Kerrigan Regroups, Other Skaters Try to Fill Void
Jan. 08, 1994
DETROIT (AP) _ Nancy Kerrigan was going to prove emphatically that she had risen from the depths of a yearlong skating slump. Instead, she met unimagined adversity and must start all over again.
She has six weeks to do it.
Kerrigan, the 1993 U.S. Figure Skating Championship winner, withdrew from the event Friday, saying she was ''upset, hurt, angry'' that an unidentified attacker robbed her of a chance to defend her title. Kerrigan was smashed on the leg with a club or metal bar after practice Thursday and sustained a severely bruised knee and a bruised tendon.
Early Friday, after she unable to hop when doctors asked her to test the right leg, she was forced to withdraw.
''Right now, I'm going to focus on just getting better and hopefully get ready for the Olympics. I never worked so hard as I did this year,'' she said.
Trying to fill the void and make a comeback is Tonya Harding, the 1991 winner who has struggled on and off the ice over the last two years. She led after Friday's technical program. The competition ends Sunday.
Kerrigan, the 1992 Olympic bronze medalist, would have to be given a spot on the U.S. team for next month's games in Lillehammer, Norway. The U.S. Figure Skating Association is empowered to do so, and there is every indication it will. The United States has two berths in the Olympics.
''No spot is reserved for anyone until after the competition,'' said Claire Ferguson, president of the USFSA, who spoke to the women competitors and their coaches before the technical program Friday. ''I reminded them of the rules. They're veteran coaches and have been through this before.''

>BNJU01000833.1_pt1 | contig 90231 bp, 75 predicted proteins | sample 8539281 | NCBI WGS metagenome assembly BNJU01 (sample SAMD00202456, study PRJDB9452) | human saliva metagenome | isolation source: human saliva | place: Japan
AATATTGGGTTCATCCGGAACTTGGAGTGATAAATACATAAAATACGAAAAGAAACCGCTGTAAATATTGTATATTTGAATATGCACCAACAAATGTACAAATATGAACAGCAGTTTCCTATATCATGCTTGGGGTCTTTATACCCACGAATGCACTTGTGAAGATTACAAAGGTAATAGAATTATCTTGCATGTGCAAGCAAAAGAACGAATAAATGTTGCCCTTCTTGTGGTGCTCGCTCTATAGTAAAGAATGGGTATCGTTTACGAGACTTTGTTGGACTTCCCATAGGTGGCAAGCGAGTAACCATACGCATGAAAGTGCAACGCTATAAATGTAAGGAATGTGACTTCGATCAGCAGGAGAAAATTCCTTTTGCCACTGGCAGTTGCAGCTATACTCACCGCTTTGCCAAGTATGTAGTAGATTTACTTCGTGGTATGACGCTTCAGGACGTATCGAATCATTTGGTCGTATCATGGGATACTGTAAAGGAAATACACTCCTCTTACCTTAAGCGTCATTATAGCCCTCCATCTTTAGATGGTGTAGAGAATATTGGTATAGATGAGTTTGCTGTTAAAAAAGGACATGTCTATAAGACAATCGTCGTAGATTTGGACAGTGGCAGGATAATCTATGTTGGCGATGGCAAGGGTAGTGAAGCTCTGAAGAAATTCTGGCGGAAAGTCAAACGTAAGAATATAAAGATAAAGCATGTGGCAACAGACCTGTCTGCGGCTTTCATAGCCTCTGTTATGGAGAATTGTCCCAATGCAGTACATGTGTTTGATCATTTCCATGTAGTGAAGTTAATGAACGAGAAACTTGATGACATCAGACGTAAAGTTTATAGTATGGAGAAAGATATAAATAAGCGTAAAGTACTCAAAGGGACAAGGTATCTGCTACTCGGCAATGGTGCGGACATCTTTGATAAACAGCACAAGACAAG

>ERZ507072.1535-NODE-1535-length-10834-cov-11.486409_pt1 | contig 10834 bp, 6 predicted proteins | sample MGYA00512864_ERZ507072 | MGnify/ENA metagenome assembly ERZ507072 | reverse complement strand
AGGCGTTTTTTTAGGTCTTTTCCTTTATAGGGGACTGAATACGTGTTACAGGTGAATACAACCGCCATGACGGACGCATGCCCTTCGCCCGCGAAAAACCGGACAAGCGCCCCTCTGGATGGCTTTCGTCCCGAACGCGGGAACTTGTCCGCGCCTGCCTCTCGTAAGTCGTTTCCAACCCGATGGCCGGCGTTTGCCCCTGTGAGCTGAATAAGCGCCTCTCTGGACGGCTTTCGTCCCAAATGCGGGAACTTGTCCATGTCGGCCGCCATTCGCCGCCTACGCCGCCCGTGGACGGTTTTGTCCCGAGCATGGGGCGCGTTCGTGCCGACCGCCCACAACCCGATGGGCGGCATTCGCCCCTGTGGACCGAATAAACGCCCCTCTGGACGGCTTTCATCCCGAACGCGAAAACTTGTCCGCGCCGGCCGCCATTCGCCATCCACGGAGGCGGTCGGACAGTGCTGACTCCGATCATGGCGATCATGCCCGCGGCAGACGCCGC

The USFSA went through this in 1992 with national champion Todd Eldredge, who withdrew from the U.S. championships with a back injury. He was placed on the Olympic team instead of Mark Mitchell, but was not in competitive shape for Albertville and finished 10th.
Kerrigan's peers didn't seem disturbed by the possibility she would be put on the team at the expense of one of them.
''I would accept it,'' said Nicole Bobek, who was second heading into today's free skate. ''Nancy's been in it much longer and if the (officials) think she deserves to go, that's their choice.''
At a news conference Friday, Kerrigan described the attack and her emotions concerning it.
''I was coming off the ice and went through curtains and was walking away from the ice when I heard something behind me,'' she said. ''I turned and saw somebody running behind me and he whacked me with a long black stick and it was really hard, and he kept running.''
The assailant escaped.
Evy Scotvold, Kerrigan's coach, criticized the lack of security in the area at Cobo Arena, which is adjacent to Joe Louis Arena, the site of the competition.
''When she went down, I ran looking for security,'' he said. ''We're not saying there was no security in the building, but there was none for 100 yards. I ran in both directions looking for them.''
Added Kerrigan, ''I was a little upset when I fell down and nobody was there. I had to scream, 'Somebody help me.' ''